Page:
John Lockwood

Close the camps. They're wrong. You know they're wrong. Tell everyone.

What if Everyone Did That?

Today I spent a few hours working on my remarks for tomorrow’s LightsForLiberty vigil in Charlotte. I have several pages of somewhat disorganized notes. For a five minute speech that’s probably OK (for me), since the sorrow and anger in my heart plus my knowledge of the material will probably be enough, yet I’m sure I’ll fuss with it a bit more before the event. But let me shift gears if I may, because the point of this post is not for you to sympathize with my process. The point of the speech and the 100 days of action and the blogging and the rest of it is to close the camps. How we get from here to there is another point that deserves to be explored.

In my last post I talked about the personal sense that I was on some level experiencing an opening of the heart, a personal moral awakening. So that’s good for me, I suppose, it’s a nice warm feeling. I may be deluding myself that I’ve really awakened in some way, but I like the feeling, so I’ll try to enjoy it while it lasts. My feeling good, however, doesn’t get us to close the camps.

The way we get to that is that we begin with something your parents or your teachers may have taught you when you did something wrong: “What if everyone did that?” Well, that chastisement of course is to get you to stop doing something. But now I pose to you the question: What if everyone took 100 days of action to close the camps? Everyone from amateur activists like me to state and local politicians. Moms, dads, kids in high school – what if we all started marching, holding vigils, calling our representatives, raising money, signing petitions, holding up signs, speaking out in public places – whatever it takes to close the camps.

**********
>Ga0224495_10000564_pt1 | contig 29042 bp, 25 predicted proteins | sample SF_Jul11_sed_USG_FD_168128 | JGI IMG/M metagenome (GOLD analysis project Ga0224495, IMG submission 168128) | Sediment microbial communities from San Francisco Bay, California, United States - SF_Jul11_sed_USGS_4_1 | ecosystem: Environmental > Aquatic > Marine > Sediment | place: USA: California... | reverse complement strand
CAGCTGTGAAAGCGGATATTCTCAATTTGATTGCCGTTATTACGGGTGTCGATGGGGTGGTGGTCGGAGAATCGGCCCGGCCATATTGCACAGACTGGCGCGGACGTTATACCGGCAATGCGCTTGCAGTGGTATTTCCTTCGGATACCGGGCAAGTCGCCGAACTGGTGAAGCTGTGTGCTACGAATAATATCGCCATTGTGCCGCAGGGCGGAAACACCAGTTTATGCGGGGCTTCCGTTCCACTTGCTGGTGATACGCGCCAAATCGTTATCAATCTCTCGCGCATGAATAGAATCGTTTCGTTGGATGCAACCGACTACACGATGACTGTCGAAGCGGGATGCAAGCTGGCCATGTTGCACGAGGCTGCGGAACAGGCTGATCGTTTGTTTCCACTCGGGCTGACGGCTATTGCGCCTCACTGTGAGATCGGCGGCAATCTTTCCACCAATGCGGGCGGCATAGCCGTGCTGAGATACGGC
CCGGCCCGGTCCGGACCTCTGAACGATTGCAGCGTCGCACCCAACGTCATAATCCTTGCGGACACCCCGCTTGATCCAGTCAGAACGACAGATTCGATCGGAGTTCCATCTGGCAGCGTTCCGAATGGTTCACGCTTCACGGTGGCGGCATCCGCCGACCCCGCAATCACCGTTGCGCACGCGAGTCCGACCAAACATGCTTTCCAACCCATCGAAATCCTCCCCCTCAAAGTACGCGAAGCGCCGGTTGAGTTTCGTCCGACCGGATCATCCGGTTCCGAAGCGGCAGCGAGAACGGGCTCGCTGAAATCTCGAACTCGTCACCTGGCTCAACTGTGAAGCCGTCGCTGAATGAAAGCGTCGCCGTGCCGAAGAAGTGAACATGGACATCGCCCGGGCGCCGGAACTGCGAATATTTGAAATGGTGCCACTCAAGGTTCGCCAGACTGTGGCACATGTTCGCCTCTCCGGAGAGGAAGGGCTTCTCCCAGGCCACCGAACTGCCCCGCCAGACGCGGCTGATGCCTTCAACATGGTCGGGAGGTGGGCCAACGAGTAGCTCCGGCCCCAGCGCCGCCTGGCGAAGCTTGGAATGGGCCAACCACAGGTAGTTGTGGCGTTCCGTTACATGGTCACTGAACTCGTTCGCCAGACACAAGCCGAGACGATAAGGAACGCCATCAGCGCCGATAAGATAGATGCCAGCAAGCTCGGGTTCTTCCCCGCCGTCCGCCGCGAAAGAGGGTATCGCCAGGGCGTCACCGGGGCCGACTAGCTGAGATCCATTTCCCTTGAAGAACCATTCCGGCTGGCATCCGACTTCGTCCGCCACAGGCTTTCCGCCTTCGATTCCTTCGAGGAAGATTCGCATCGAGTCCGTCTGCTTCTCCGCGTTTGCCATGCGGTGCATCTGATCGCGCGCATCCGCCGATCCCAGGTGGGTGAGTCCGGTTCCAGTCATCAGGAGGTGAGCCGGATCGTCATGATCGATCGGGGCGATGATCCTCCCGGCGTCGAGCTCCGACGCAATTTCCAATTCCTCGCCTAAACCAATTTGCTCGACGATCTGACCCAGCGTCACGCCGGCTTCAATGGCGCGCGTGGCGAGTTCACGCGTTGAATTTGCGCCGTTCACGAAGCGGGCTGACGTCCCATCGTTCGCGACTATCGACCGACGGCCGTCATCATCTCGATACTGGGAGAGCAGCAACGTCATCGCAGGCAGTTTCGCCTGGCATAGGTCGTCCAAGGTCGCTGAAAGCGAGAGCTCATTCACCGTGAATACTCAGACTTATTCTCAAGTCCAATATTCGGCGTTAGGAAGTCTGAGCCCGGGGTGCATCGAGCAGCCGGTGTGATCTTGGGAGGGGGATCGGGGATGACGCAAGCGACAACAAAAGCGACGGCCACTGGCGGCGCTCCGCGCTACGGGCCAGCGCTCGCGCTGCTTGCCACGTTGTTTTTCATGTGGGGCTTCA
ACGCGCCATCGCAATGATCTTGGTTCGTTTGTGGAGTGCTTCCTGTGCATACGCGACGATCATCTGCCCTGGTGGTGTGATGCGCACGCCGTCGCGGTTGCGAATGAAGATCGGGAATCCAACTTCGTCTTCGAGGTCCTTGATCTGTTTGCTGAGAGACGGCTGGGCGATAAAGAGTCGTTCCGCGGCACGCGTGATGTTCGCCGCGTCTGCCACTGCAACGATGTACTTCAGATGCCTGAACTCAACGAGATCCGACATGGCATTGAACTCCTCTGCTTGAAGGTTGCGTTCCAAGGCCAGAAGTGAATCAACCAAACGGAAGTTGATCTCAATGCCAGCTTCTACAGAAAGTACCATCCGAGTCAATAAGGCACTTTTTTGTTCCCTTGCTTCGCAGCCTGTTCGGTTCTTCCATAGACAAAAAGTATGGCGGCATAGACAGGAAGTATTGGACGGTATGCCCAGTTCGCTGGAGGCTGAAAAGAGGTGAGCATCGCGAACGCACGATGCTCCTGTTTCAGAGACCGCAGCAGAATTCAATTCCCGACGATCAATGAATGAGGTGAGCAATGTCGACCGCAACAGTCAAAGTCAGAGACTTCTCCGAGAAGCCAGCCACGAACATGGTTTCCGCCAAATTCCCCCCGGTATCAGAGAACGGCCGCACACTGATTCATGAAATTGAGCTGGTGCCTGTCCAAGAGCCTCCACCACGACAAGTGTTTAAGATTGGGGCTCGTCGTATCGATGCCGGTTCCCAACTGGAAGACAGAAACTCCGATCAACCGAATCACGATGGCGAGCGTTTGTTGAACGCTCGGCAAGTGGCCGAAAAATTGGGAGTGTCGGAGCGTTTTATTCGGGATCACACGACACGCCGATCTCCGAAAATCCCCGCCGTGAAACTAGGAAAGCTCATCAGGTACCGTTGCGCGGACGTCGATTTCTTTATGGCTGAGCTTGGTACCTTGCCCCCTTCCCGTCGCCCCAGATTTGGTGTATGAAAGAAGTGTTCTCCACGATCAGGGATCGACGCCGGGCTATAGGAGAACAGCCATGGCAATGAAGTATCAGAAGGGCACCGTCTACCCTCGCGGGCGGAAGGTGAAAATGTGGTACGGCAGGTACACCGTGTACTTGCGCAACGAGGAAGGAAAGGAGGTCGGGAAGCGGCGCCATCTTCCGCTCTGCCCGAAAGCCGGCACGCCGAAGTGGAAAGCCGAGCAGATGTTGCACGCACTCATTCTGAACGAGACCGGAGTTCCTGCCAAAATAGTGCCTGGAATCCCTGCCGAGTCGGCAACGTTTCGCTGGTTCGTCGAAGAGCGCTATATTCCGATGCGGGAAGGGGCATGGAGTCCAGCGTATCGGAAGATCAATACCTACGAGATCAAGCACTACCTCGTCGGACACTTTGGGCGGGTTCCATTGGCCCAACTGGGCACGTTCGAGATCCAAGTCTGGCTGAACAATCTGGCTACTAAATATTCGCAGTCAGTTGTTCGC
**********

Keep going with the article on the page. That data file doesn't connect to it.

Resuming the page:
How long would the camps stay open?

A good friend of mine who I went to high school with recently told me that the world needs more people like me who are willing to take action. But twenty days ago, I was not a person like me, I was a person like you: Going to work and complaining about it. Spending time with my family. Cooking meals. Wondering how I’ll retire.

Then we started to hear about the kids in the camps again, as we did in 2018. Then the death toll mounted. Then we learned of no hugging rules, the government violating their own meek standards for the detention of children, pediatricians saying the conditions amounted to those found in torture facilities, people not being given their medicine, children sleeping on floors with only a mat an and a mylar blanket in rooms where they were so crowded they had to take turns sleeping. We learned that in one facility when the kids complained about the substandard food and water, the agents took their sleeping mats away as punishment. In the same facility a 15 year old girl was sexually assaulted in front of men, women, and children while the guards joked about it to each other in English.

Something in all that news at some point broke through my comatose American heart, waking me up like cold water. I decided to act. To do what I can. As William Barber says, I decided to speak out, “In every space, in every place.”

What if you joined me, and spoke out, and told your friends?

What if your friends joined us, and told their friends?

What if everyone did that?